Commented Dec 29, 2022 at 13:32

3 Answers 3

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Based on @Lulu's comment, here is a combinatorial proof of the identity needed to complete the solution of the exercise: $$1\cdot \binom{n-1}{k-1} + 2 \cdot \binom{n-2}{k-1} + \ldots + (n-k+1) \cdot \binom{k-1}{k-1} = \binom{n+1}{k+1}$$

Proof: Consider the set $\{0, 1, \ldots, n\}$. Clearly the number of $(k+1)$-element subsets equals $\binom{n+1}{k+1}$.

We could also pick a $(k+1)$-element subset as follows: for an element $x \in \{1,\ldots, n-k+1\}$, take one element in the subset $\{0, 1, \ldots, x-1\}$ and $k-1$ elements in the subset $\{x+1, \ldots, n\}$. There are $x \cdot \binom{n-x}{k-1}$ ways to do this. Summing over all possible values of $x$ proves the identity.

The same approach could be used to prove that $$\sum_{m = 0}^n \binom{m}{j}\binom{n-m}{k-j} = \binom{n+1}{k+1}$$ by taking $j$ elements smaller then $x$ and $k-j$ elements larger than $x$ and summing over all possible values of $x$.

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I want to show a proof that uses the lattice interpretation for the binomial coefficients.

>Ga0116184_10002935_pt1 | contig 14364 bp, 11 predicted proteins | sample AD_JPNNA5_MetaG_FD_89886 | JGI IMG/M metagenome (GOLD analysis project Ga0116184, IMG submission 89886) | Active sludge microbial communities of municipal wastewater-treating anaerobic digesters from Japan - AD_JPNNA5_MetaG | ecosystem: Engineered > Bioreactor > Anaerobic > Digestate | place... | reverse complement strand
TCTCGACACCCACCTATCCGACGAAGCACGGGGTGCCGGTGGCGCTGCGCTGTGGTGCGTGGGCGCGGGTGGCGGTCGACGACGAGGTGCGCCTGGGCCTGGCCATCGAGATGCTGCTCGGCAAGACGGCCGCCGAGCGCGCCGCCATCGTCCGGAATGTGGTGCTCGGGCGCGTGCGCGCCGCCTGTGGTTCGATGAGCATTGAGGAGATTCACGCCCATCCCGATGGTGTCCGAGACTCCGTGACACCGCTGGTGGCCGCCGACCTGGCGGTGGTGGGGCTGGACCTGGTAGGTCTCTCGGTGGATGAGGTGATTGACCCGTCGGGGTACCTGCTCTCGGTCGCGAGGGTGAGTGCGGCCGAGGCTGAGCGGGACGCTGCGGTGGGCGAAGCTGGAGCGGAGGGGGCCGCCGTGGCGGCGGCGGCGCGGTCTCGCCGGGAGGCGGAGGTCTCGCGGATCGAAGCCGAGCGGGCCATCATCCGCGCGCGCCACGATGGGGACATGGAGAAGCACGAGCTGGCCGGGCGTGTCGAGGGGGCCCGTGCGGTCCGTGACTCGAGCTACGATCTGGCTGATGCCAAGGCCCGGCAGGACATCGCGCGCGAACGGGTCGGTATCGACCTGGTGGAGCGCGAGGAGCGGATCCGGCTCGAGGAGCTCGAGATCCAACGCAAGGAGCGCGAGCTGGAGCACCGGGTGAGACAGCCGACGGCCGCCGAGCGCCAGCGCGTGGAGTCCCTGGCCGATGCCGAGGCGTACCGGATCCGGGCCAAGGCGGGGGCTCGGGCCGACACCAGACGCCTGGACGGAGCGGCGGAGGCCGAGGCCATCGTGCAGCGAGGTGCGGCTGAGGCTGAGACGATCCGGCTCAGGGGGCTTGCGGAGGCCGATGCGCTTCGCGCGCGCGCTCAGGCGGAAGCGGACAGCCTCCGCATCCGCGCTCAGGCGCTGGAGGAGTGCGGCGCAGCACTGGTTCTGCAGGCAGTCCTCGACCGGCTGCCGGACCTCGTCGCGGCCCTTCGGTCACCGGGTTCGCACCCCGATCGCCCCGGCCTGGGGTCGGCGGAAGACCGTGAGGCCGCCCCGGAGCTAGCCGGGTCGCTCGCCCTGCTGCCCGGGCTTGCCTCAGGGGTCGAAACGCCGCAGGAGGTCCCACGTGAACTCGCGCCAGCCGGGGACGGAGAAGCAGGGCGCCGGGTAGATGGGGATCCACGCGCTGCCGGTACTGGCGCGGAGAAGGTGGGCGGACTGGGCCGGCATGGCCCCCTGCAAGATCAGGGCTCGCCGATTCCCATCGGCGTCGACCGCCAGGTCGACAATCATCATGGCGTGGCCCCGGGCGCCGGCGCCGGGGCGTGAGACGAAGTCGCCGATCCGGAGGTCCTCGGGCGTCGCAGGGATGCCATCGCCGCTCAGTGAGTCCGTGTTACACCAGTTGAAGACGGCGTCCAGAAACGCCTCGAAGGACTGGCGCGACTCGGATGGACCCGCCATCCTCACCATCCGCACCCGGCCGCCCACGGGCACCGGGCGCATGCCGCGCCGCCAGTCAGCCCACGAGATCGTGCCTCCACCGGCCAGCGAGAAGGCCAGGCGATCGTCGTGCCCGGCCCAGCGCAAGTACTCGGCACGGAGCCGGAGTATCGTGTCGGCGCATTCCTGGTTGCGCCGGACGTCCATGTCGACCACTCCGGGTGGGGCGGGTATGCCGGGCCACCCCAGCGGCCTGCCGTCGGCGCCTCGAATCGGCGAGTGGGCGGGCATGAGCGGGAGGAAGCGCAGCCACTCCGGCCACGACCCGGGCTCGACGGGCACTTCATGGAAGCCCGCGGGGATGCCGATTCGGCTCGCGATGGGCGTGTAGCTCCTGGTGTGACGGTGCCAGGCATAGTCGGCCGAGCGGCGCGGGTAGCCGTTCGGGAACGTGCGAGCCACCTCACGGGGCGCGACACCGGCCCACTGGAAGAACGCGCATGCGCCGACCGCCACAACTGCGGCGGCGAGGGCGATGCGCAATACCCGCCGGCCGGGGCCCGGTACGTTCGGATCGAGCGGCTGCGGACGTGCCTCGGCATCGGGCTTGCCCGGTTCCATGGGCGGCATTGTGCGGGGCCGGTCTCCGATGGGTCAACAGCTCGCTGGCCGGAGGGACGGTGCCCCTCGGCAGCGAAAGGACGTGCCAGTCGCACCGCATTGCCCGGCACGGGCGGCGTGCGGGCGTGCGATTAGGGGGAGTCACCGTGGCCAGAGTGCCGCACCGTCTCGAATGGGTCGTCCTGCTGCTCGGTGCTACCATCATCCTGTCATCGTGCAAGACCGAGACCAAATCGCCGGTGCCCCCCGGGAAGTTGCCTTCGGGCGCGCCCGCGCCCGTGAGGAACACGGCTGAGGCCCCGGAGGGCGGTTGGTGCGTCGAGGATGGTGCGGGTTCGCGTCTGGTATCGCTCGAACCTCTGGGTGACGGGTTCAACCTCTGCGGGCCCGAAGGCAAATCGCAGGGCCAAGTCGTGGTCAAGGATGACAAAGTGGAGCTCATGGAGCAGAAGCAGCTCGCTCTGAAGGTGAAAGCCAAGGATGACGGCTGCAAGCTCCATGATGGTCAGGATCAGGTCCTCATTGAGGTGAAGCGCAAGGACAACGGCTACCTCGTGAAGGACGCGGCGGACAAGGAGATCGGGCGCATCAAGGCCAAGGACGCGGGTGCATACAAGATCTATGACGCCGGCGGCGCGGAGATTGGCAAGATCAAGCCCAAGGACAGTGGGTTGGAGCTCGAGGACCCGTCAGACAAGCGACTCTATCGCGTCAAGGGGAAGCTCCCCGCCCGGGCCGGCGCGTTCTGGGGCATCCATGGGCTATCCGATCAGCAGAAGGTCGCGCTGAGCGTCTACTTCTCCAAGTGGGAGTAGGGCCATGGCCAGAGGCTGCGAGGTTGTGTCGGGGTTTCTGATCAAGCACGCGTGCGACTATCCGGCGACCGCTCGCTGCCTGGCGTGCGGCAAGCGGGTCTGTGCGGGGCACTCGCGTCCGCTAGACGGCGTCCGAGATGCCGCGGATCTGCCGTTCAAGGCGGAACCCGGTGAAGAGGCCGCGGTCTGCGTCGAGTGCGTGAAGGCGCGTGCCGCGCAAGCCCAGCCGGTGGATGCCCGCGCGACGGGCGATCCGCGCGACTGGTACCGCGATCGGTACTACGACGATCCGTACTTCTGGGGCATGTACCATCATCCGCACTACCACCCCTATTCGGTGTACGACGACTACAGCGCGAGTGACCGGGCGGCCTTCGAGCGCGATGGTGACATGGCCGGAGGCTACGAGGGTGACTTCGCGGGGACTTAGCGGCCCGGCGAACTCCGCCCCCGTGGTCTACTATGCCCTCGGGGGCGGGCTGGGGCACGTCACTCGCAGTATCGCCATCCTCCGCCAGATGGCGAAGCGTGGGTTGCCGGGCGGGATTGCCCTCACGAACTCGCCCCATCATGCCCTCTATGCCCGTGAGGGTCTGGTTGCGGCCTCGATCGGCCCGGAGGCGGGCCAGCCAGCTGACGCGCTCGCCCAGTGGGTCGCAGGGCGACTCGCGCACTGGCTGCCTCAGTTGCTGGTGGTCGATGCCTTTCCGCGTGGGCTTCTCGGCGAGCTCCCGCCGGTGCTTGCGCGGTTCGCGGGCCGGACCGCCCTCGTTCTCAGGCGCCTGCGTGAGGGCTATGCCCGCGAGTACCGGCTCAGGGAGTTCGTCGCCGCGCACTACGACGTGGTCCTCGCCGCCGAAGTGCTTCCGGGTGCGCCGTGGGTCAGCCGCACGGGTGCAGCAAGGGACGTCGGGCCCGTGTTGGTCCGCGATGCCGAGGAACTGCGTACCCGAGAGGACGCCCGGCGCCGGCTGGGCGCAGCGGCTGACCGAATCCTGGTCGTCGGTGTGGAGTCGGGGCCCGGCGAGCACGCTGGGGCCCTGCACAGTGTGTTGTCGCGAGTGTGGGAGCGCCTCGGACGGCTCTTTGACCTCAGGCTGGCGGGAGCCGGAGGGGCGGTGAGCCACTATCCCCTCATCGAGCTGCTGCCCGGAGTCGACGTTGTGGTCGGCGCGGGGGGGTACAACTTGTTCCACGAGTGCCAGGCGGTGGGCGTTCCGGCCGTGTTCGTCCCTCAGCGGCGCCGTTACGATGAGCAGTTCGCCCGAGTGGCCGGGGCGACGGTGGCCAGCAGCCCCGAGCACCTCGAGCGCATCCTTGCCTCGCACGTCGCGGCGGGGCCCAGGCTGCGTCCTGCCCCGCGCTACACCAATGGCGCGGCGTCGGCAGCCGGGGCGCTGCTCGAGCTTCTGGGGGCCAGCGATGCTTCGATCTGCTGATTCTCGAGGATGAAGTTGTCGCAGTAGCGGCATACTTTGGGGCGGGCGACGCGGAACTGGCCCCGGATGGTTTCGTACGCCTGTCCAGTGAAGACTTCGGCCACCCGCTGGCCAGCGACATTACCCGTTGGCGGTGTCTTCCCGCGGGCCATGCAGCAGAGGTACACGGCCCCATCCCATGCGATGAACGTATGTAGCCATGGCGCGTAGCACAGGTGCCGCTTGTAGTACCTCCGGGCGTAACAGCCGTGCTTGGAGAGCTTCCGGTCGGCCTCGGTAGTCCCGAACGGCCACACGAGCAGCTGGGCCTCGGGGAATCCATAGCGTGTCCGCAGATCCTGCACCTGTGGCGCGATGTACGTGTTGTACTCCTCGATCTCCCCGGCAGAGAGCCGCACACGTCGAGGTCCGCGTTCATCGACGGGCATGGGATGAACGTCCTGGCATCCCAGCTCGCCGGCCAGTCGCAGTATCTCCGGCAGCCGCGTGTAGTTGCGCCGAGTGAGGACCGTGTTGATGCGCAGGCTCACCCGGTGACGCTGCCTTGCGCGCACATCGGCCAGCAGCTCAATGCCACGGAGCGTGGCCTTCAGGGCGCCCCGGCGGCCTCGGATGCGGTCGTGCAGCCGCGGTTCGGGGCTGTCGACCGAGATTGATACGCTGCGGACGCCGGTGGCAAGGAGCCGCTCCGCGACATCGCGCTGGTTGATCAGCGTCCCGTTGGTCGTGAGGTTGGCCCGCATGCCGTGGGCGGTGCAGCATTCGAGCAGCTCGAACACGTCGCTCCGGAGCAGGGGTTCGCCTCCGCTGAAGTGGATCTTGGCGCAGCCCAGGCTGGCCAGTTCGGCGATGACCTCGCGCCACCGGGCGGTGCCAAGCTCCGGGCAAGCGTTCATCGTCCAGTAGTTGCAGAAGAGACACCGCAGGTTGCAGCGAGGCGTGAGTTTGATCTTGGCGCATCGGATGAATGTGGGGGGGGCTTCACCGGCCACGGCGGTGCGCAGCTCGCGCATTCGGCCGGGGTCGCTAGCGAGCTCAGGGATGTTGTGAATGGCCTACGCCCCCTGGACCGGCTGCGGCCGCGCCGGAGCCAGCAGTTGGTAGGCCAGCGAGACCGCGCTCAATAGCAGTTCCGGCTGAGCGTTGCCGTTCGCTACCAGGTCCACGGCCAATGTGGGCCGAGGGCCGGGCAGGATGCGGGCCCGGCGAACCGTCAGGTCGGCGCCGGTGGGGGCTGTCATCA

A $NE-path$ is a lattice path made up of a unit steps $NORTH$ (from $(a,b)$ to $(a,b+1)$) or unit steps $EAST$ (from $(a,b)$ to $(a+1,b)$).

The binomial coefficient $\binom{n}{k}$ is the number of $NE-paths$ from $(0,0)$ to $(n-k,k)$ (or $(k,n-k)$). Note that you need to take a total of $n$ steps from the origin to get to $(n-k,k)$, out of which exactly $k$ of them have to be $NORTH$.

Now, to come to the identity in question:

$\binom{n+1}{k+1}$ counts the number of $NE-paths$ from $(0,0)$ to $(n-k,k+1)$.

$1\cdot \binom{n-1}{k-1} + 2 \cdot \binom{n-2}{k-1} + \ldots + (n-k+1) \cdot \binom{k-1}{k-1}$ counts the same lattice paths but grouping the paths based on $x-coordinate$ when the lattice path first touches the line $y=2$. (Obviously, any $NE-path$ from $(0,0)$ to $(n-k,k+1)$ has to cross the line $y=2$ for large enough $n,k$).

Once the lattice path touches the line $y=2$, the remainder of the path can be considered as a $NE-path$ from the point of first contact $(i,2)$ to $(n-k,k+1)$.

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A small hint for alternative:

  1. List all possible $(k+1)$ - subsets of $\{0,1,...,n\}$
  2. Remove the smallest element from each subset

You'll end up with a list of all possible $k$ - subsets of $\{1,...,n\}$ but with each subset repeated as many times as its smallest element.

How many entries are in the list? $\binom{n+1}{k+1}$

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  • $\begingroup$ I had to write an example to convince myself that this works. Can I ask how you got this idea? What were your thoughts? $\endgroup$
    – Student
    Commented Jan 4, 2023 at 12:15
  • $\begingroup$ @Student for any integer $m$, $\binom{m}{1}=m$. So sometimes when you wish to multiply with $m$, you can think of it as choosing an additional element from a set of $m$ elements. In this particular example, $m$ is the smallest element in a $k$ subset, and the set $\{0,1,...,m-1\}$ contains $m$ elements $\endgroup$
    – acat3
    Commented Jan 4, 2023 at 13:50